A genetic study of agricultural science began with Gregor Mendel's work. Using statistical methods, Mendel developed the model of Mendelian inheritance which accurately describes the inheritance of dominant and recessive genes. His results were controversial at the time and were not widely accepted.

In 1900, Hugo de Vries published his findings after rediscovering Mendel's work, and in 1905 William Bateson coined the term "genetics" in a letter to Adam Sedgwick. [12] The study of genetics carried into an experiment isolating DNA.


In 1843, John Lawes and Joseph Henry Gilbert began a set of long-term field experiments in agronomy at Rothamsted Research Station in England; some of them are still running. [13]

In 1905, Sir Albert Howard, studied agronomy and focused on organic agriculture processes. In 1943, Howard published his book on An Agriculture Testament. [3]


In 1917 the Smith–Hughes Act allowed agricultural education to enter public schools in the United States. [14]

Agriculture took a big hit between the late 1920s and early 1930s during the great depression and dust bowl. The Future Farmers of America (FFA), once known as Future Farmers of Virginia, was created to educate and maintain interest of potential farmers in 1926. [15] Over the years this organization, joined with New Farmers of America, changed the world and educated many about farming processes and encouraged agriculture participation.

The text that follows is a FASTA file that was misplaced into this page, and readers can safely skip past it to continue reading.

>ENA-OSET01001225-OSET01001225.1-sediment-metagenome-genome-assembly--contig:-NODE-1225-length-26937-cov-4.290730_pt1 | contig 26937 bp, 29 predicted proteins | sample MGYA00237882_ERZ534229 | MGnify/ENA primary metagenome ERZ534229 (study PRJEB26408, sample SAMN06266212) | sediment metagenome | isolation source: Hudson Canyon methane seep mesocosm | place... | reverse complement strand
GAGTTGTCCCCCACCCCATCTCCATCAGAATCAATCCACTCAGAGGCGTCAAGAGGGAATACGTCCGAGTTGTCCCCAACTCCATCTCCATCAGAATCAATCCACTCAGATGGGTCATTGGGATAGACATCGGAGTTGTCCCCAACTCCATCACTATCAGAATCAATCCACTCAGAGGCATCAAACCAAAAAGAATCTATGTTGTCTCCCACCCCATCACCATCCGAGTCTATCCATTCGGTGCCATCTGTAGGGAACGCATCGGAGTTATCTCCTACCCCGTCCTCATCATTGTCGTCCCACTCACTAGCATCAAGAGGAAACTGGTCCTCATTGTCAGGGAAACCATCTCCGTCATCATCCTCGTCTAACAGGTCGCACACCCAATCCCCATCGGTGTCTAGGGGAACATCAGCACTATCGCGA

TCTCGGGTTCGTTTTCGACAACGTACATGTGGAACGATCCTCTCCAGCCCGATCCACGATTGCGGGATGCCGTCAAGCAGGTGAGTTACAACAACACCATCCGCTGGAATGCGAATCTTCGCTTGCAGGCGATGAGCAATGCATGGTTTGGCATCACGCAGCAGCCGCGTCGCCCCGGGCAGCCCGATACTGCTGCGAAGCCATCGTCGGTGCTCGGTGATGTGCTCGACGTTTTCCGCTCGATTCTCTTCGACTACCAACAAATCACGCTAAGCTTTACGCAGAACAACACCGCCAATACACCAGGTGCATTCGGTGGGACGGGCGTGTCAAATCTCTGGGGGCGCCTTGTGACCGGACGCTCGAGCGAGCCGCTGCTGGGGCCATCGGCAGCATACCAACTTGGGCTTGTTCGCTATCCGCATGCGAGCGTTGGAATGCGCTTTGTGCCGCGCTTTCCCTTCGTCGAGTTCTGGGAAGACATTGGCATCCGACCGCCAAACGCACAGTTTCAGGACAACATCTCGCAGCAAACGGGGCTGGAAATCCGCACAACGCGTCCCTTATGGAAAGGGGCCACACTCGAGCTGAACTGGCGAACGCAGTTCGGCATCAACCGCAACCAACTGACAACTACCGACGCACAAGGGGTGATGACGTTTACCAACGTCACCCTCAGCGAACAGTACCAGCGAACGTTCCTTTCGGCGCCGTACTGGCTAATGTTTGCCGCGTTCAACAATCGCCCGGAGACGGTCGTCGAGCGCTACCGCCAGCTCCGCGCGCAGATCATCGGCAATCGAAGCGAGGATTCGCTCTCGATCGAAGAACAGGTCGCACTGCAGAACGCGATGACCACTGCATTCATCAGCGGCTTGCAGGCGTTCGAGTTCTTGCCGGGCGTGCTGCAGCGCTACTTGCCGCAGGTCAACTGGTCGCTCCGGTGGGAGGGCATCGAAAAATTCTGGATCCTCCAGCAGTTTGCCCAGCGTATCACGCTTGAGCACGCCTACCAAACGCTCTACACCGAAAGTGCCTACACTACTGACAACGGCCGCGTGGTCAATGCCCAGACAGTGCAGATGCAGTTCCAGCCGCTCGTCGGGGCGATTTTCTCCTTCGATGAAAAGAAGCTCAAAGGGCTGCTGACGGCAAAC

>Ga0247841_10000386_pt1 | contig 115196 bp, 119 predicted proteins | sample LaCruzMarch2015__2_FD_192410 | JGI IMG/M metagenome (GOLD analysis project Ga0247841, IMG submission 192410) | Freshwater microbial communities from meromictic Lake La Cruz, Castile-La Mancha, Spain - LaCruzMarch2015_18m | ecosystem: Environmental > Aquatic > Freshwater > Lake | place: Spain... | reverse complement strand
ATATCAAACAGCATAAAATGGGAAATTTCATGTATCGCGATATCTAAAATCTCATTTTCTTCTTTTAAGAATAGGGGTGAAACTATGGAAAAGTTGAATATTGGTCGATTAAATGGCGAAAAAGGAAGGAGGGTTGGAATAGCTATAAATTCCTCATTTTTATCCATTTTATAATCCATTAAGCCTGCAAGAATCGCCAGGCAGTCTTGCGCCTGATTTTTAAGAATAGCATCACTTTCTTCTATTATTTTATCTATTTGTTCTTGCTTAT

National Association of Agricultural Educators (NAAE) began to help give teachers the ability to start a FFA chapter in their school system and standardize the curriculum all over the country. [14]

There are various universities around the United States which are well known for educating students in the field of the agricultural sciences. These universities include Texas A&M, Stephen F. Austin State University, University of Idaho and many others.

See also


  1. ^ Roberts, T.L. (2009). "The Role of Fertilizer in Growing the World's Food" (PDF). International Plant Nutrition Institute. Archived from the original (PDF) on 26 April 2018.
  2. ^ "The agricultural sciences".
  3. ^ a b "History of Composting - Composting for the Homeowner - University of Illinois Extension". Archived from the original on 2018-10-04. Retrieved 2018-04-27.
  4. ^ John Armstrong, Jesse Buel. A Treatise on Agriculture, The Present Condition of the Art Abroad and at Home, and the Theory and Practice of Husbandry. To which is Added, a Dissertation on the Kitchen and Fruit Garden. 1840. p. 45.
  5. ^ Margaret Rossiter (1975) The Emergence of Agricultural Science, Yale University Press
  6. ^ "Justus von Liebig - Biography, Facts and Pictures". Retrieved 2018-04-27.
  7. ^ van der Ploeg, R.R.; Bo¨hm, W.; Kirkham, M.B. (1999). "On the Origin of the Theory of Mineral Nutrition of Plants and the Law of the Minimum" (PDF).
  8. ^ "Fertilizer History: The Haber-Bosch Process". 2014-11-19. Retrieved 2018-04-27.
  9. ^ "Haber-Bosch process | chemistry". Encyclopedia Britannica. Retrieved 2018-04-27.
  10. ^ Hillison J. (1996). The Origins of Agriscience: Or Where Did All That Scientific Agriculture Come From? Archived 2017-09-22 at the Wayback Machine. Journal of Agricultural Education.
  11. ^ Huffman WE, Evenson RE. (2006). Science for Agriculture. Blackwell Publishing.
  12. ^ Online copy of William Bateson's letter to Adam Sedgwick Archived 2007-10-13 at the Wayback Machine
  13. ^ "The Long Term Experiments". Rothamsted Research. Retrieved 26 March 2018.
  14. ^ a b "What is Agricultural Education?". National Association of Agricultural Educators. Retrieved 2018-04-27.
  15. ^ "FFA History". www.FFA. org. Retrieved 2018-04-26.

External links